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November 18, 1962 - Image 13

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The Michigan Daily, 1962-11-18
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Moral
By JOHN EADIE
WE STUDENTS want a better world. We
want to be free of the continual
threat of thermonuclear holocaust. We
want to see nations emerge from the
control of colonial or national despotic
powers. We hope for the reforms which
will allow people to live without poverty,
suffering and exploitation. We desire the
eradication of racial discrimination and
prejudice. We want to see management
and labor work together for their own
mutual benefit, for that of the country
and of the world.
The question is what can we do to
make these aspirations a reality? Moral
Re-Armament is an ideology which has
demonstrated that it is capable of doing
this. It has a philosophy which is simple
enough to be understood by everyone and
applied by all. It is an ideology on which
people of all races, classes, nationalities
and religions can unite.
Moral Re-Armament is based upon this
idea: the solution to the world's problems
lies in eliminating the greed, fear and
hate that create them, first on personal
and then on national levels. It is neces-
sary to change oneself, change others,
reach the millions and thus take it to
nations.
MRA challenges every man to play his
part in this strategy by making the four
moral standards - absolute honesty, ab-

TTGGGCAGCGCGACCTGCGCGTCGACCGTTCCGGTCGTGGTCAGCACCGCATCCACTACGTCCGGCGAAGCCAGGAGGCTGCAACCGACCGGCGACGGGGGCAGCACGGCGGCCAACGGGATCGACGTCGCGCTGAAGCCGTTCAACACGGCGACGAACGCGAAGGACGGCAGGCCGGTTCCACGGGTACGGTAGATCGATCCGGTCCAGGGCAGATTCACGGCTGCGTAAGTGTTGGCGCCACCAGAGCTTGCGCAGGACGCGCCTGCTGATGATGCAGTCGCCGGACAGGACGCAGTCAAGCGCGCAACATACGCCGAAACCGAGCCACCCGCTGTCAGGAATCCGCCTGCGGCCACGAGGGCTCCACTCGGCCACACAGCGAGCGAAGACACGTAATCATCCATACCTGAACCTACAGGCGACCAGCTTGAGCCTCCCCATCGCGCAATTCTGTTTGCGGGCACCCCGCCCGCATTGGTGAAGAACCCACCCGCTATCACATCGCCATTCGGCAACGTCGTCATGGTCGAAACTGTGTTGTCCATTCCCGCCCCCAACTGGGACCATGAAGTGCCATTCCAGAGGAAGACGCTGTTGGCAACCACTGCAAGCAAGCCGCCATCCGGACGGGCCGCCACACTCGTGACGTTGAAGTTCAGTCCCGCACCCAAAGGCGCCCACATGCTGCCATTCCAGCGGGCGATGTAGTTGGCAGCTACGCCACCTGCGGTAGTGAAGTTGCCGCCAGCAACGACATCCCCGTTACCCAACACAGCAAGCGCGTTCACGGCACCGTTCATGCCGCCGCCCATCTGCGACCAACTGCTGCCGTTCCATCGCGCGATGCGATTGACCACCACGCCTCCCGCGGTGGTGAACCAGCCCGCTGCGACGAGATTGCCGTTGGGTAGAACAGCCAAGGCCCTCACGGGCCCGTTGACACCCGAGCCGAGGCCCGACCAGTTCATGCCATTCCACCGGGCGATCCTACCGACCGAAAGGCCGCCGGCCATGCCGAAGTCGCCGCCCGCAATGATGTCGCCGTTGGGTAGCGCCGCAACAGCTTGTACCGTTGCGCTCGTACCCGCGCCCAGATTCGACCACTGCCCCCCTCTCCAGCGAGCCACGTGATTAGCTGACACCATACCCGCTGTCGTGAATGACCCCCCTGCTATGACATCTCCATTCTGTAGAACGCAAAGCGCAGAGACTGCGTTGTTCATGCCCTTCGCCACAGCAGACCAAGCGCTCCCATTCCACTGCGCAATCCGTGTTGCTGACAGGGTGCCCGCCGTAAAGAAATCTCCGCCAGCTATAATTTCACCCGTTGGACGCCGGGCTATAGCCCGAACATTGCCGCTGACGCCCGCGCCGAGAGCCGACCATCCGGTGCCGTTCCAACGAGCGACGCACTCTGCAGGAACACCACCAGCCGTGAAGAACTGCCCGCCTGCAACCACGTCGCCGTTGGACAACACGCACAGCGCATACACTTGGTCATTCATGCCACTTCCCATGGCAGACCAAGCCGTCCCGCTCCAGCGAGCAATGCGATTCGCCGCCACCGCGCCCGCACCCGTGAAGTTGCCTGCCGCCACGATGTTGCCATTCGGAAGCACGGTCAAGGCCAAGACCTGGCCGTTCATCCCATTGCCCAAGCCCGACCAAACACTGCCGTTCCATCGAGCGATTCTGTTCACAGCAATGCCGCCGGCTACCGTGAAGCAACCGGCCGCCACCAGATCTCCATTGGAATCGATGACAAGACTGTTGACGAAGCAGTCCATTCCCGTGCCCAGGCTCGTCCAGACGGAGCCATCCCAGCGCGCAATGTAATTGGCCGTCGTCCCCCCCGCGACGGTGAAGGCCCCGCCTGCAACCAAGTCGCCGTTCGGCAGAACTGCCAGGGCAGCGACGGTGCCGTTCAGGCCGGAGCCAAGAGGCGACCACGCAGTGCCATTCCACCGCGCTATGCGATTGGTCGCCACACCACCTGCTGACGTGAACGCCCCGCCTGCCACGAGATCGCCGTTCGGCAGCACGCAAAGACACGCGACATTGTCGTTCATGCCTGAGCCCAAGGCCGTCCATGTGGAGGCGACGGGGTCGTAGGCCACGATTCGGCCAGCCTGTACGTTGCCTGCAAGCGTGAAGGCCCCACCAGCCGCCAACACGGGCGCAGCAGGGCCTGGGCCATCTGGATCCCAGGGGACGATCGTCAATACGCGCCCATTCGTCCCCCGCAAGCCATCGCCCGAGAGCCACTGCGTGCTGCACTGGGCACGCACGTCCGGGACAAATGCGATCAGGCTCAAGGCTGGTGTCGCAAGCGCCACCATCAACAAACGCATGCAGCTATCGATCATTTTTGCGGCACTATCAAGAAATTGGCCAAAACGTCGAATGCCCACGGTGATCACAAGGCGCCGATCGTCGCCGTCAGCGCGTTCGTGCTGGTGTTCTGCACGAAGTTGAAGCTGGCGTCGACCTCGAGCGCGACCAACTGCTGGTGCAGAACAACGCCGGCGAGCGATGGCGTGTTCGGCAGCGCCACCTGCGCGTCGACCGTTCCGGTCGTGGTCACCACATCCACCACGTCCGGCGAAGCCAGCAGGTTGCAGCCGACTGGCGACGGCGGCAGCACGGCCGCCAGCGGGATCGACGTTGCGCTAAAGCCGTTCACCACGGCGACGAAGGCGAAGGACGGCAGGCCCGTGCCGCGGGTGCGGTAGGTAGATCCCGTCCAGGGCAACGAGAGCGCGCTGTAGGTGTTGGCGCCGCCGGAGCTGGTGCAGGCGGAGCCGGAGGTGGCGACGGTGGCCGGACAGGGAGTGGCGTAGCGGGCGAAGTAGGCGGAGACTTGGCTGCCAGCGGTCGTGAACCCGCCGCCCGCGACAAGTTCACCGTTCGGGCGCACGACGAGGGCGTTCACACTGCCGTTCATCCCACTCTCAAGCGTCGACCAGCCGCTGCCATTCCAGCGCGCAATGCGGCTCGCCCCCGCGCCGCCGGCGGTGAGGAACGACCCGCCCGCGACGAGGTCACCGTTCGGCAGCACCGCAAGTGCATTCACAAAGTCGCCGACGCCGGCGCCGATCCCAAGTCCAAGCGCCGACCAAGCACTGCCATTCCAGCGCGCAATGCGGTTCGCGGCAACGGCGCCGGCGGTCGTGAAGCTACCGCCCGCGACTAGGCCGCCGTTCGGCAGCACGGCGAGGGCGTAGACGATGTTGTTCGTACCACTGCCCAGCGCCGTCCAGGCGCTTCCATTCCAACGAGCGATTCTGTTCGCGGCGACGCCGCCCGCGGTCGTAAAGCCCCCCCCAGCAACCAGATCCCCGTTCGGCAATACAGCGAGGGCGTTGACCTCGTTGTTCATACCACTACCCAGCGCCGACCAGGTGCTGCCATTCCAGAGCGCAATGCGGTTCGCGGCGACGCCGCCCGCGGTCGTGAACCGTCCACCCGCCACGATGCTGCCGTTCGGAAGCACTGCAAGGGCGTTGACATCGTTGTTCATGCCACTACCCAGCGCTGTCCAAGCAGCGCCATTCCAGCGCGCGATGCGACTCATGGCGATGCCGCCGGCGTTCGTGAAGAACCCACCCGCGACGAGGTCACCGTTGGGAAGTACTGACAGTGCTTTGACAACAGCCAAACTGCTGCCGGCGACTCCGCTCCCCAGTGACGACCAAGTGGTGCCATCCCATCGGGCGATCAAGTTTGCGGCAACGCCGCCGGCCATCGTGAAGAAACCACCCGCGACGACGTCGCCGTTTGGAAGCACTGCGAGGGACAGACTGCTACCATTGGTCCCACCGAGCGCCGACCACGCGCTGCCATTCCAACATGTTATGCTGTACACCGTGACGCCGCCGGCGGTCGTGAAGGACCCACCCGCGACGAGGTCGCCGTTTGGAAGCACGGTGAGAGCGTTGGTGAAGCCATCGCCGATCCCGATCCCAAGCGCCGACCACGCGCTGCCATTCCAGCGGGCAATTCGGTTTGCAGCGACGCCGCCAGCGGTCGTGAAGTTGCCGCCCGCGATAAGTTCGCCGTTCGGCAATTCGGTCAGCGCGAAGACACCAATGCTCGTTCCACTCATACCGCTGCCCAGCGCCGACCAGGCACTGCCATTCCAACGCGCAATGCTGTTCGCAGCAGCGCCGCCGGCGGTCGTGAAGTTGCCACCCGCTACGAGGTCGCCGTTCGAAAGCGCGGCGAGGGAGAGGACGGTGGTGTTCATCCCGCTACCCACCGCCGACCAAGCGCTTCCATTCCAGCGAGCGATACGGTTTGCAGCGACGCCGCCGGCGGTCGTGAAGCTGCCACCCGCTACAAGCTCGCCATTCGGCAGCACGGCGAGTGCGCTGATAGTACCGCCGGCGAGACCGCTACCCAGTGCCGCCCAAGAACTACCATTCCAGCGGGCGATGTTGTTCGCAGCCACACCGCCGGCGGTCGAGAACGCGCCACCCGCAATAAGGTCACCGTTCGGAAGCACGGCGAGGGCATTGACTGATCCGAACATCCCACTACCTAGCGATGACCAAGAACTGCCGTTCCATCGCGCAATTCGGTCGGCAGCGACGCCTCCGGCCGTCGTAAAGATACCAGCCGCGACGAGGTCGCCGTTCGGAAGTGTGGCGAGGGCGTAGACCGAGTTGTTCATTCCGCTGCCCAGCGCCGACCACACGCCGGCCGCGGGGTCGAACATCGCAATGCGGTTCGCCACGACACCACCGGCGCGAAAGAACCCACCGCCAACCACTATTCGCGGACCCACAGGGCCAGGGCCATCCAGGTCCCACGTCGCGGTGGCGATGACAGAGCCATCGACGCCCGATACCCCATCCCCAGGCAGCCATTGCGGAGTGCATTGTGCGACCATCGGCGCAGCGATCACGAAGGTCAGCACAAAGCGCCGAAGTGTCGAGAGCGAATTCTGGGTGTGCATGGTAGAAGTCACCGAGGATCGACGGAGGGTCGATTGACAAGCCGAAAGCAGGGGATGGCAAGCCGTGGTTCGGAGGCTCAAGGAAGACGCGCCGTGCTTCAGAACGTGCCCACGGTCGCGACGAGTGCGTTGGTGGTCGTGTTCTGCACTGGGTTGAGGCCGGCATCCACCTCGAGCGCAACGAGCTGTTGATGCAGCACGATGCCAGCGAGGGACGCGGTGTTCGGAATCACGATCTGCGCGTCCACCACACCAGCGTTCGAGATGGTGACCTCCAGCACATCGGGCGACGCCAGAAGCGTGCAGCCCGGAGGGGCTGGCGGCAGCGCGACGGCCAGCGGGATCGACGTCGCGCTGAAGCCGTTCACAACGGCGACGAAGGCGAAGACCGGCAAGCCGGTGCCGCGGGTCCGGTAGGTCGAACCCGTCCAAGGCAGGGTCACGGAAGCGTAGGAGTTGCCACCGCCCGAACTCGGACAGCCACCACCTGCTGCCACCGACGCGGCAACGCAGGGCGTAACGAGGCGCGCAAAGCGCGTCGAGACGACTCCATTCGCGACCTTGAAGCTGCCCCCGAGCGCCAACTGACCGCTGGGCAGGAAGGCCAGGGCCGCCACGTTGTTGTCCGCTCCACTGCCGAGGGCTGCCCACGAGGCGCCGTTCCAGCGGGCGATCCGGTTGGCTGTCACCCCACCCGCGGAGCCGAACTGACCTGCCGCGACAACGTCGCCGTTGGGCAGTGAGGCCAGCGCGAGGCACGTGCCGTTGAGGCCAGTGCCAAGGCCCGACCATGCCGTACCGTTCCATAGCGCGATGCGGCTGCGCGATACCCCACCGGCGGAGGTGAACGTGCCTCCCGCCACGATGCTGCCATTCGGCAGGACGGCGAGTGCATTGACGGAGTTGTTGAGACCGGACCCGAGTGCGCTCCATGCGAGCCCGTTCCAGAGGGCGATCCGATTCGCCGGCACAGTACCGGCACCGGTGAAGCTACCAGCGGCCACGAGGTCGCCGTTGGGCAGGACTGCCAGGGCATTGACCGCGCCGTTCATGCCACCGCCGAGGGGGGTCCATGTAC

solute purity, absolute unselfishness and
absolute love - the criteria for his living,
by accepting God as the controlling force
in his life and then by inspiring others
to do the same.
These principles are in harmony with
the basic tenets of all creeds and thus
MRA provides a basis upon which men of
all faiths can unite. His Grace Bernardus
Kaelin, Abbot Primate of the Benedic-
tine Order from 1947 to 1959, explains,
"It is not a religion, nor a substitute for
religion. It is not a sect. It has four
mighty pillars upon which human living
must be based. Every man must accept
these ideas if he is honest with himself."
MRA also is not an organization which
can be joined. It is a way of life which
demands the total commitment of a man's
time, energy and talents.
IT WAS initiated in 1908 by the late
clergyman Dr. Frank N. D. Buchman
when he realized that the bitterness he
harbored for the six directors of the boys'
home he had headed was as wrong as
their mismanagement of the hospice had
been. He apologized to the six men for
his bitterness. That same day he took
a long walk with a Cambridge Univer-
sity student and told him of his action.
This student in turn decided to change
the basic motives of his life.
From that day until his death in 1961,
Dr. Buchman devoted himself to chang-
ing men's motives. As a result, thousands
of men and women have accepted his
challenge. They include people from every
race, class, creed and nationality. Among

Re-Armament: An A
Personal Re-Evaluation Starts
A Chain of World-Wide Reforms

them are industrialists like Frits Philips,
president of Philips Electric in Holland,
and labor leaders like John Riffe, vice-
president of the CIO before its merger
with the AFL. Riffe said from his death-
bed in reference to disputes settled with-
out strikes, "You must tell America that
whenFrank Buchman changed John Riffe,
he saved the country 500 million dollars."
African Nationalists and educators
from many countries also have accepted
the challenge. Philip Vundla, once regard-
ed by the police as "the most dangerous
man in South Africa," is now the elected
leader of 600,000 Africans in Johannes-
burg. R. Vaitheswaran, a lecturer in econ-
omics at an Indian university, was for-
merly a member of the Indian Communist
Party who as a result of his convictions
spent two years in jail for his part in
an armed uprising. He is one of many
Communists who have accepted MRA.
These people have found that MRA
provides a better solution to the world's
problems than does Communism. This
was demonstrated in the German coal
and steel center of the Ruhr. An MRA-